June 14, 1992. Game six of the NBA Finals between the Chicago Bulls and Portland Trail Blazers. It’s the end of the third quarter. Bulls are down by fifteen points. I am in the bathroom… praying.

That’s not a euphemism. I did it a lot as a kid, this praying to God in the bathroom. Every time one of my teams began to falter, I would calmly excuse myself from the living room and go have a chat with The Man Upstairs. Why I didn’t use my bedroom, which was just next door, I don’t know. I suppose I thought the intimacy of the bathroom was a better spot to beg. In exchange for a victory, I would promise God the world, which is a tad ironic when you think about it. I also put Him on the spot quite a bit. Many a time I uttered the phrase, “If you really love me…” Yet our conversations were mostly one-sided, and not so much a conversation at all as a desperate plea for my team to win.

My dad couldn’t watch the game either. At about the same time that I rendered the bathroom occupied, he decided to take a walk around the block. That’s where he did most of his praying. My family didn’t mess around. We immediately invoked help from the Da Big Guy because above all else, this series could not go to a game seven. My father and I needn’t have worried, though. Our beloved Bulls came back from that deficit to win the game – and a repeat championship title – with a final score of 97-93.

To date, I’ve never had to deal with a game seven. How exactly do fans survive one? I fear them more than earthquakes. At least earthquakes you can prepare for. I have a stockpile of bottled water and candles should ever The Big One hit, but I just don’t know what I would do if a game seven happened. A crushed apartment I can handle; a crushed heart I cannot.

I’m not a hugely superstitious sports fan. Every time one of my teams makes it to the postseason, though, I do find it necessary to perform a ritual or two to help out in any way I can. There’s the praying in the bathroom. I think that one makes a lot of sense. Yet sometimes I’ll take a break from watching the game for an altogether different reason. Though I love my teams, occasionally I feel like I might be bad luck for them. Somewhere deep down inside, I know that I’m affecting their performance so I’ll shut off the television. Crazy, right? How can a devoted fan be anything other than good luck? But guess what? Half of the time, my team rebounds after I stop watching and they end up winning the game. So there. It works.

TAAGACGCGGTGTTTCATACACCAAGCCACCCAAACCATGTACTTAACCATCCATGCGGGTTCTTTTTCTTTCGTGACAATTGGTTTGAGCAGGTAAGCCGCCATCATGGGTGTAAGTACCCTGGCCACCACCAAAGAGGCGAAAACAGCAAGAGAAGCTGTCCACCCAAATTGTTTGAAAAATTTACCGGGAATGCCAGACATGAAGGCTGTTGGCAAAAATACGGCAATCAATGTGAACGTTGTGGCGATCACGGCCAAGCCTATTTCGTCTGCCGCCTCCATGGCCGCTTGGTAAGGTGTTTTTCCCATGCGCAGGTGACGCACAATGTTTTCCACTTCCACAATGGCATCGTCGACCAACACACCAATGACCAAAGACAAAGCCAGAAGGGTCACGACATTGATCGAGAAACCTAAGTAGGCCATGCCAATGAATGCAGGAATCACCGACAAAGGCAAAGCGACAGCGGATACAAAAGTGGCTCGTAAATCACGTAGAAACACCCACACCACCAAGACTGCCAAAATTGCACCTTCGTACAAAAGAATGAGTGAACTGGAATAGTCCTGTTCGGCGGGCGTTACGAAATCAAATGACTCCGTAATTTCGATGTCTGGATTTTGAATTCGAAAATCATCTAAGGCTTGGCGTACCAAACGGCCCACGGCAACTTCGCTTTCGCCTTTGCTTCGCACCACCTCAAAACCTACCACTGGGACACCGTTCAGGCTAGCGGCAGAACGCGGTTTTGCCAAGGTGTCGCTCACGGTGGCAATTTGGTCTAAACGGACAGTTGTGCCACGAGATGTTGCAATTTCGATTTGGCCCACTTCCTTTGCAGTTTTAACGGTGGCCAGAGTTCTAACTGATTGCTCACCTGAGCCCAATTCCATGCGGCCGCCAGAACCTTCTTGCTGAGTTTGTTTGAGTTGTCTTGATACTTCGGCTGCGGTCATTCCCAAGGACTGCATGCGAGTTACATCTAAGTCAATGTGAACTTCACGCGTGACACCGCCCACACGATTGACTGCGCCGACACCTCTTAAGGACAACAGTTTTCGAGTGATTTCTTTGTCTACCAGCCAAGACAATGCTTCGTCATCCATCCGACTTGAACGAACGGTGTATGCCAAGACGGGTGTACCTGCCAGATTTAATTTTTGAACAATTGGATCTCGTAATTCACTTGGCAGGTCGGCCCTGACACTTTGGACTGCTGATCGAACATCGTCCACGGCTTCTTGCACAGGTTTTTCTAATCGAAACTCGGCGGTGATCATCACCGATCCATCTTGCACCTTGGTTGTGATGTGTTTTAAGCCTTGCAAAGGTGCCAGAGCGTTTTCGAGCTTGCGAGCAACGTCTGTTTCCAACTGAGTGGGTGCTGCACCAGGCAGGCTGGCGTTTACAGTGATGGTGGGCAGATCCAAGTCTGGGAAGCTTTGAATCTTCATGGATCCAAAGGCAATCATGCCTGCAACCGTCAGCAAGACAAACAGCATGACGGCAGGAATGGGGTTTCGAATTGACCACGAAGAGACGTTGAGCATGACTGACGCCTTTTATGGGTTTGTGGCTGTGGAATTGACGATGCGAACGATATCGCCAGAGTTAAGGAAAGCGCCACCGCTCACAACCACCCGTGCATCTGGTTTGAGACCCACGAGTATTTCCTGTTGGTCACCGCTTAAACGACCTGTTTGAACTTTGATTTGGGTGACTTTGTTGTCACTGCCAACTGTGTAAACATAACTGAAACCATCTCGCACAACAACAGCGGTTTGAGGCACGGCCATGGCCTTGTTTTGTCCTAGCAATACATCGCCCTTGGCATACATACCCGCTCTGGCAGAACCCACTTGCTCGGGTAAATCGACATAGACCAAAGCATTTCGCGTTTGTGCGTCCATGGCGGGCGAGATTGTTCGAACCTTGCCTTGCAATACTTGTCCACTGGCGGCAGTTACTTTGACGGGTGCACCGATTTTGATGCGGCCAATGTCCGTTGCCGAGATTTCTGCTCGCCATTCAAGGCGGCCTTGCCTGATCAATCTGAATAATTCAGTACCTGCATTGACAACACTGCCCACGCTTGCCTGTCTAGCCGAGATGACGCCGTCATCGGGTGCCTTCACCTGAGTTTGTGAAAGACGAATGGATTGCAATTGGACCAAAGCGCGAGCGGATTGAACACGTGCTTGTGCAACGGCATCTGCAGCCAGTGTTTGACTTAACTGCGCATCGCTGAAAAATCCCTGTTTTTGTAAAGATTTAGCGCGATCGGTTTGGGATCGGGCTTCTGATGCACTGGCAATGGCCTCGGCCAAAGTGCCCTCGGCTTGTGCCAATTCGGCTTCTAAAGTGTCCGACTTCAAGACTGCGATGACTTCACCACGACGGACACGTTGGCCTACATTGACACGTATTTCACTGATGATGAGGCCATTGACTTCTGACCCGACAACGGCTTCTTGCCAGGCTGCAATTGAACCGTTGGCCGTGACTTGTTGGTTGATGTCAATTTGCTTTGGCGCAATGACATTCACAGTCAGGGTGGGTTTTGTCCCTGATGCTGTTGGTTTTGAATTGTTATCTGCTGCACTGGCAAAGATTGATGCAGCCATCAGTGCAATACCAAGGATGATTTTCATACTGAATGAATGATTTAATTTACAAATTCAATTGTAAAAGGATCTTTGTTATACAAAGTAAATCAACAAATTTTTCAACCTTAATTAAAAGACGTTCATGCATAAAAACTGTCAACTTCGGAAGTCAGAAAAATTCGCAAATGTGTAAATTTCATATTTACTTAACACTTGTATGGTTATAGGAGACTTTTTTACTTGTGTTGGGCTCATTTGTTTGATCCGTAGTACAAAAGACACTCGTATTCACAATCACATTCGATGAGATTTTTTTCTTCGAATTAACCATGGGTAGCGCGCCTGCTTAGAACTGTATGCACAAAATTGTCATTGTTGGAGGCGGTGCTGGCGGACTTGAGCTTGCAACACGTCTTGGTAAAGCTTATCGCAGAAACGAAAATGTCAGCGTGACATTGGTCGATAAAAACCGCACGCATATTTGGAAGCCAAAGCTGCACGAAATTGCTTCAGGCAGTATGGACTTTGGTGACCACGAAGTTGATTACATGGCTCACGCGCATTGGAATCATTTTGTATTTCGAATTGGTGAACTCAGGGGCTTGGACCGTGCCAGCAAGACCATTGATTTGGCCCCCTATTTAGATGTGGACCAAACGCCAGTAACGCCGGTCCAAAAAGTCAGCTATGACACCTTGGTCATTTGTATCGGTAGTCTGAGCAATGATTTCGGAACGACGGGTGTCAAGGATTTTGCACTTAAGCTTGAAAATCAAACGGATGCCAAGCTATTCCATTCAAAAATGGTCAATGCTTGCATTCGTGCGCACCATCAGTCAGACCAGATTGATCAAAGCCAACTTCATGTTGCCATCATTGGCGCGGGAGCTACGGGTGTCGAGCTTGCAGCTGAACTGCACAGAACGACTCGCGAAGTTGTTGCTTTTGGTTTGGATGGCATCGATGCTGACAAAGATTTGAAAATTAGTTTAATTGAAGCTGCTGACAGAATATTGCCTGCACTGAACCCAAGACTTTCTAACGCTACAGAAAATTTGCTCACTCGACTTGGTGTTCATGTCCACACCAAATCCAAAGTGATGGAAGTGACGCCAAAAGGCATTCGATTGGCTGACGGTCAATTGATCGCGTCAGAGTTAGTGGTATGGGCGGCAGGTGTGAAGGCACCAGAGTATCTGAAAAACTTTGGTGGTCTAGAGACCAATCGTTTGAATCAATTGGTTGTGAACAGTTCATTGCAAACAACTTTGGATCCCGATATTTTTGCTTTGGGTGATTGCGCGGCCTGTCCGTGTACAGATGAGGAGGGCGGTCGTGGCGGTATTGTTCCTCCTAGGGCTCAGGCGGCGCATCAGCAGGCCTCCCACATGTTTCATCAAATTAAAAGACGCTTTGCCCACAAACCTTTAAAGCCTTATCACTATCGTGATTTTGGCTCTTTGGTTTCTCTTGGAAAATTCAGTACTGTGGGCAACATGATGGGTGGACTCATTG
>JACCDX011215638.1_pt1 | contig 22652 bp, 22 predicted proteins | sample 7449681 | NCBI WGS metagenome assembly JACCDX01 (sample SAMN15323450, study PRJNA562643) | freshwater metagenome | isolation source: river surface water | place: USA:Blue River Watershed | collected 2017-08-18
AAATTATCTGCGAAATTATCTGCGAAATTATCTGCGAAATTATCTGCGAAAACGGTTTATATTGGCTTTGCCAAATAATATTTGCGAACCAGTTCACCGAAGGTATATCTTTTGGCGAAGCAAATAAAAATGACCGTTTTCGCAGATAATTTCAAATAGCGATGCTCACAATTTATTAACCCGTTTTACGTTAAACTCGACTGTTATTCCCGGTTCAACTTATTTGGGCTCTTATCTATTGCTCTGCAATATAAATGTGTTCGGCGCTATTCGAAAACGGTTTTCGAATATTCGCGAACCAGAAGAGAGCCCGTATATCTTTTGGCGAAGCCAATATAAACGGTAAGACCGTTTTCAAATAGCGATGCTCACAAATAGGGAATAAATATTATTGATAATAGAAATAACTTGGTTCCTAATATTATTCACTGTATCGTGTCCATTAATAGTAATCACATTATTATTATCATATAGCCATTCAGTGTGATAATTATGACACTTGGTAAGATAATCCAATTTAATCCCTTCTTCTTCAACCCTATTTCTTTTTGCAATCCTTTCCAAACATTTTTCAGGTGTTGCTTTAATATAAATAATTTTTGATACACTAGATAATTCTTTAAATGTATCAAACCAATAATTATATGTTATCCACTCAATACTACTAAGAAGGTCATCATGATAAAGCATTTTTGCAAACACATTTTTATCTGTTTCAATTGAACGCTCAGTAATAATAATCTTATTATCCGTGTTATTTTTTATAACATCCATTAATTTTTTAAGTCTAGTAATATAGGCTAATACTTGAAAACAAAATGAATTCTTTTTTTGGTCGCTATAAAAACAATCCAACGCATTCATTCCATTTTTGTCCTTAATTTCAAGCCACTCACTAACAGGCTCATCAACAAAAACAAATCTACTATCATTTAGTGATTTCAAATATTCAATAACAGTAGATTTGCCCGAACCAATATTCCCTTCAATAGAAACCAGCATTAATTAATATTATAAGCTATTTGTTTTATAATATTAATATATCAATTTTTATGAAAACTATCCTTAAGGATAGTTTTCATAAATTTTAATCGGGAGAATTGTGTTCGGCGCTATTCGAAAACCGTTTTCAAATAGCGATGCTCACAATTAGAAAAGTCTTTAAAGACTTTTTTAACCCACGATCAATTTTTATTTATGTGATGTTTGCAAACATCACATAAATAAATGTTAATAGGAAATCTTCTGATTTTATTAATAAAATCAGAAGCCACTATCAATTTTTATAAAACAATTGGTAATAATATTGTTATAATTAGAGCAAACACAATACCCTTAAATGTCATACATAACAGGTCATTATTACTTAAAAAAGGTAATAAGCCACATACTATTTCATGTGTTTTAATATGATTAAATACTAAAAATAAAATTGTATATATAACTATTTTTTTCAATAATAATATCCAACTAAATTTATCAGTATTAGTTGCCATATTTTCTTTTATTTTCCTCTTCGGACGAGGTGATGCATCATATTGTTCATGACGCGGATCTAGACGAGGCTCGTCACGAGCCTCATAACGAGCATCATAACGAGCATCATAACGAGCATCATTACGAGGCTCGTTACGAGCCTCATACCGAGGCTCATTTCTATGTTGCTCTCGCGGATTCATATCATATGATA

As mentioned, though, the worst is when the game is close. I may get a lot of flack for this, but it’s kind of a load off when you know your team is going to lose. Case in point? Super Bowl XLI. It started promisingly enough with Hester’s kickoff return touchdown, but pretty much went downhill from there. Of course I didn’t want the Bears to lose, but if it wasn’t meant to be that day, then I was thankful to have had those three hours to come to terms with my grief. Had they lost from a last-minute field goal or touchdown, I would have had a heart attack.

I’m just getting too old for the stress that comes with watching a close game… June 9, 2010. Game six of the Stanley Cup Finals between the Chicago Blackhawks and Philadelphia Flyers. Overtime. I didn’t even have the energy to walk to the bathroom. Instead, I was curled up in the fetal position on the couch, pillow over my head. A few moments had passed with me not knowing what the hell was going on, so I snuck a peek just as Kane made that fateful goal… The goal no one realized he scored. I remember sitting there utterly confused while the sportscasters and referees and players themselves looked around, wondering why Kane and Co. were stripping off their gear and celebrating. Huh? They won? Really? Oh… They won!

Now my Bears are just one game away from playing in Super Bowl XLV. I haven’t had much of an appetite lately. My sleep has been only so-so. I know one thing, though. Come Sunday morning, I will most certainly be having a little heart-to-heart with a certain JC – and I don’t mean Jay Cutler – to give my guys the edge against Green Bay. But seriously, how can God possibly back a team whose fans call themselves Cheeseheads? (Shakes head.)

Image: renjith krishnan / FreeDigitalPhotos.net

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